There’s no evidence that this would be the case and every sign that property values would remain stable or even increase, as they have done in the communities adjacent to the Spring Creek development that Metro IAF affiliate East Brooklyn Congregations and Monadnock Construction are now completing.

In addition, the city should contact the General Services Administration and see if any large federal sites, like downsized military locations, would be available for affordable home construction. The Kingsbridge Armory has sat vacant for decades. Plan after plan to revitalize it has come and gone. Does no one have the imagination and wherewithal to transform it into housing?

All of these opportunities and more depend on well-staffed housing teams at the city and state levels, as well as an expanded commitment of subsidy dollars to make these developments possible. While these costs would be significant, they pale in comparison to the current dynamic — exorbitant spending on hotels and shelters, all made necessary by the unwillingness to create the next generation of permanent, stable, affordable housing for regular New Yorkers.

This is yet another area where there is no outside person or institution — no Texas governor, no federal regulator, no private sector monopoly of available land — that can be blamed. This is another home-grown crisis that calls for a home-grown solution.

The mayor and governor need to invest the time, energy, resources and creativity necessary to unclog the affordable housing pipeline and to unleash a strong new flow of affordable homes and apartments. Until they do, regular New Yorkers of all races, but particularly African-American and Hispanic residents in places like Bed-Stuy, Bushwick, Mott Haven and a dozen neighborhoods like them, will continue to head for the suburbs or other states because they simply can’t afford the costs of housing in the city.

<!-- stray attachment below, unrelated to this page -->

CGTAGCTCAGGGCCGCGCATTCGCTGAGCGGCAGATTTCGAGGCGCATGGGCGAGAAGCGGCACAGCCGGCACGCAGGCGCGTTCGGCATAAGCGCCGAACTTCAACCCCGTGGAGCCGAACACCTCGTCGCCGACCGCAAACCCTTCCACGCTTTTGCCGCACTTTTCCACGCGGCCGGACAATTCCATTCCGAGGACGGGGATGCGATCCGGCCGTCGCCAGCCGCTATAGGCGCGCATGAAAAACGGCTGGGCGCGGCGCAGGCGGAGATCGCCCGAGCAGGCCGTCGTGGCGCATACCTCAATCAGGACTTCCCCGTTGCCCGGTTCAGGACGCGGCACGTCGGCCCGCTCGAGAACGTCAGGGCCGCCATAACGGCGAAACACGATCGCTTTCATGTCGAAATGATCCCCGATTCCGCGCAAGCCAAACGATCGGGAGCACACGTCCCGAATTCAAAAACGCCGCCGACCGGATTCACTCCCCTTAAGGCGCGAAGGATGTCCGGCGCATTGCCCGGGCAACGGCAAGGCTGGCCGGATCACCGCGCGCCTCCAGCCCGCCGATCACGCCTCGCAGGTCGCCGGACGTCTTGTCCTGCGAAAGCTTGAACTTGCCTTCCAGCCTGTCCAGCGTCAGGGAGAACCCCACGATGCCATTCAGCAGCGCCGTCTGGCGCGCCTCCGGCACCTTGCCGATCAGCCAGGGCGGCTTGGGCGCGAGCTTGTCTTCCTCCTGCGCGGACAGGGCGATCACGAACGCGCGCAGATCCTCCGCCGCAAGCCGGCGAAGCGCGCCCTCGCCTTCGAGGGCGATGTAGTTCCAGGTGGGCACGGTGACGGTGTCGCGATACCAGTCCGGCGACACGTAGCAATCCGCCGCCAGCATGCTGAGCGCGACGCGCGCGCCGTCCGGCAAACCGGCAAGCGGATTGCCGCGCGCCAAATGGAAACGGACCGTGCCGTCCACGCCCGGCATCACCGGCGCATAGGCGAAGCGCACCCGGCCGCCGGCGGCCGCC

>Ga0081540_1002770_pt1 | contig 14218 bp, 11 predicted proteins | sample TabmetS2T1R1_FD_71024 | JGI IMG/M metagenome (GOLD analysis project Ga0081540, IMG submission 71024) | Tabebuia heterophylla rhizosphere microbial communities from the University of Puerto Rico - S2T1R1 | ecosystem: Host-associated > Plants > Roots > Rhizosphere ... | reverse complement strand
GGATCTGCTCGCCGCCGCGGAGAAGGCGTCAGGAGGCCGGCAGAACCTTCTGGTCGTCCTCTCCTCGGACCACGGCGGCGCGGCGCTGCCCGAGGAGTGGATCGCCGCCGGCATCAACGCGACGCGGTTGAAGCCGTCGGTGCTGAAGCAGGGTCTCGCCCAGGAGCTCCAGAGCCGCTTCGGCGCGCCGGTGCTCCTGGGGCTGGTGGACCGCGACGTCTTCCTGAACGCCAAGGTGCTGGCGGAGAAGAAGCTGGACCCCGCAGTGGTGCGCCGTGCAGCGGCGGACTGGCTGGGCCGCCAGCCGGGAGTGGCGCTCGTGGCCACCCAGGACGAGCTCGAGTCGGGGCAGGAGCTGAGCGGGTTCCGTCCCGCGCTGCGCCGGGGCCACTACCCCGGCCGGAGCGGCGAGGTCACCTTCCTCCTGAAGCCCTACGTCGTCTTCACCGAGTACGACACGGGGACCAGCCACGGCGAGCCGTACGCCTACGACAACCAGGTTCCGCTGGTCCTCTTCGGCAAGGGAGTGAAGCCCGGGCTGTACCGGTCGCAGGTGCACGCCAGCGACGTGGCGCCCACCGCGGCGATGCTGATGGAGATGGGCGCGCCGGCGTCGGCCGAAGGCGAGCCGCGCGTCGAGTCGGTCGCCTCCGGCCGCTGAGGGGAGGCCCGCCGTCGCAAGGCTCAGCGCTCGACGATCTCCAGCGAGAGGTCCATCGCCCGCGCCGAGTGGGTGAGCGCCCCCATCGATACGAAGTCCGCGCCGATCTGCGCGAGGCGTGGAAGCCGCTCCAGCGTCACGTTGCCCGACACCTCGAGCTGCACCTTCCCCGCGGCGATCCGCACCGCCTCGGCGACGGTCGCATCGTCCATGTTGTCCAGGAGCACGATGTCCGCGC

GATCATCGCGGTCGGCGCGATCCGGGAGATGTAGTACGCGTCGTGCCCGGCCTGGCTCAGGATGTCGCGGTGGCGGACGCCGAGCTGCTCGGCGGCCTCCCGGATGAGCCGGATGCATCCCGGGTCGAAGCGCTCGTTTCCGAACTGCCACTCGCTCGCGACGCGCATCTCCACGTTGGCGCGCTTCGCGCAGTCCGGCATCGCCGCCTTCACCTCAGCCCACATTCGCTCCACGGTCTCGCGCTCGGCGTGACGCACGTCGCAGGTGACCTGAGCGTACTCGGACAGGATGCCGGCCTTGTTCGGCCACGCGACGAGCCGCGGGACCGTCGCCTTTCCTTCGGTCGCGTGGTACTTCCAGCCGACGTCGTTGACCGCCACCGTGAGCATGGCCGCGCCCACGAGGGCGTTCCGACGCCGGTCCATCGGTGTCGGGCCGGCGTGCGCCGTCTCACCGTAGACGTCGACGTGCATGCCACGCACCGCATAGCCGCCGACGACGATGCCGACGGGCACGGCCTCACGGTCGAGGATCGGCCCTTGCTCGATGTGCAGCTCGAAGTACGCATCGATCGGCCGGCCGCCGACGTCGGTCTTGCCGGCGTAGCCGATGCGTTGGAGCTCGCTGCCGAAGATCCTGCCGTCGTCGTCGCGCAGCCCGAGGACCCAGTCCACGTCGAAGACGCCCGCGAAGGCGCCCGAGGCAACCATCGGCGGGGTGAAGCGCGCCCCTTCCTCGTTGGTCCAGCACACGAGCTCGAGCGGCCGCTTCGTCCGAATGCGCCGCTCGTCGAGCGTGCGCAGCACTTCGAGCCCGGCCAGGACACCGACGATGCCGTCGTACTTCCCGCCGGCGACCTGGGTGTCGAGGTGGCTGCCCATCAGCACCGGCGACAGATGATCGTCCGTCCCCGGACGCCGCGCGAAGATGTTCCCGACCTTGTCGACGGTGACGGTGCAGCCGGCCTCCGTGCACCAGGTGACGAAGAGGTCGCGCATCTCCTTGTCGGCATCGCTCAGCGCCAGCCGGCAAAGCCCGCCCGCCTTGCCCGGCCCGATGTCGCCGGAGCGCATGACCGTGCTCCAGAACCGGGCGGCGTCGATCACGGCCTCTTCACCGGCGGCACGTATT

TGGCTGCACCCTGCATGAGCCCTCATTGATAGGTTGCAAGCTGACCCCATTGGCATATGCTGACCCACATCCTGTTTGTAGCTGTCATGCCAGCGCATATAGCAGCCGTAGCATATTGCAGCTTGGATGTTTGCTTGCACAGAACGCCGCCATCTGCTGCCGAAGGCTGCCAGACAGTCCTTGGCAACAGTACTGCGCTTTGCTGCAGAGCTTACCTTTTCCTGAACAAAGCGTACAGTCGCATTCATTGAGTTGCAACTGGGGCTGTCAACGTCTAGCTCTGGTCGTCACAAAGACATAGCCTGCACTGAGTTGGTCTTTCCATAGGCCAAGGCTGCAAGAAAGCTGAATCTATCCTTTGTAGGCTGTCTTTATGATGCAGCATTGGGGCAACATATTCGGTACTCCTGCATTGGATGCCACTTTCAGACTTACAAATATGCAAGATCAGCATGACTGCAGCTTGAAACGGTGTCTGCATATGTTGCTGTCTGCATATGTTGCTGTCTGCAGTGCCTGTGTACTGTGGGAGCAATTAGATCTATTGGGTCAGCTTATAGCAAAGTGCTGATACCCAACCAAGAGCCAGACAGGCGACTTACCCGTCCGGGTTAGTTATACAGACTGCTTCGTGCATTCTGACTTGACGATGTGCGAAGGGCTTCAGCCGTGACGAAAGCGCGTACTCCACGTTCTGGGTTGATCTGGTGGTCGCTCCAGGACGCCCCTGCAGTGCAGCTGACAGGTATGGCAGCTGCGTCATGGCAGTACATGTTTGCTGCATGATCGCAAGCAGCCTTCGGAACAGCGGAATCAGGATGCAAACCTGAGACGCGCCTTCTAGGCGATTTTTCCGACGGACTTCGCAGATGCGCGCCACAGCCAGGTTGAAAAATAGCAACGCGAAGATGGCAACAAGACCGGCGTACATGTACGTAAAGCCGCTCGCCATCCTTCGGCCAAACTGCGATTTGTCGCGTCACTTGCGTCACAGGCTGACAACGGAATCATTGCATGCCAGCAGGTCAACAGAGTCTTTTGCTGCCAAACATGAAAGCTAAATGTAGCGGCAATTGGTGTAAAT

The existential crisis faced by our school system — a steady loss of students — is in our view directly linked to the lack of affordable housing options for families with school-aged children. We faced and reversed a version of this same crisis in the 1980s and 1990s when our East Brooklyn and South Bronx affiliates first built thousands of new Nehemiah homes, attracting families and filling local schools threatened with closure with new students. We recall the principal of a shrinking DOE school on Mother Gaston Blvd. in Brownsville moved to tears when EBC built 700 homes in the blocks near her school — stabilizing and then increasing the student population.

Build them, and working families of all races will come, or remain. Don’t build them, and the developers eager to build luxury housing at impossibly high rents will fill the vacuum and reconfigure the city in ways that will be impossible to reverse.

Peter Goldmark once wisely said that New York has a tendency to take its successes for granted. It took visionary leadership and unprecedented investment by then-Mayor Koch, a generation of extraordinary government housing professionals attracted to that vision and investment, along with the dedication and persistence of a wide range of non-profits organizations focused on production, to stop the bleeding and bring New York’s struggling neighborhoods and schools back to life. That often contentious and argumentative team spurred an unprecedented period of new and renovated housing work — in some years outspending and outbuilding the next 50 American cities combined.

We need those same qualities from both the mayor and governor now.

Brawley is the senior pastor of St. Paul Community Baptist Church and Co-Chair of East Brooklyn Congregations. Cruz is the pastor of Monte Sion Christian Church and Co-Chair of Manhattan Together. Both organizations are affiliates of Metro Industrial Areas Foundation.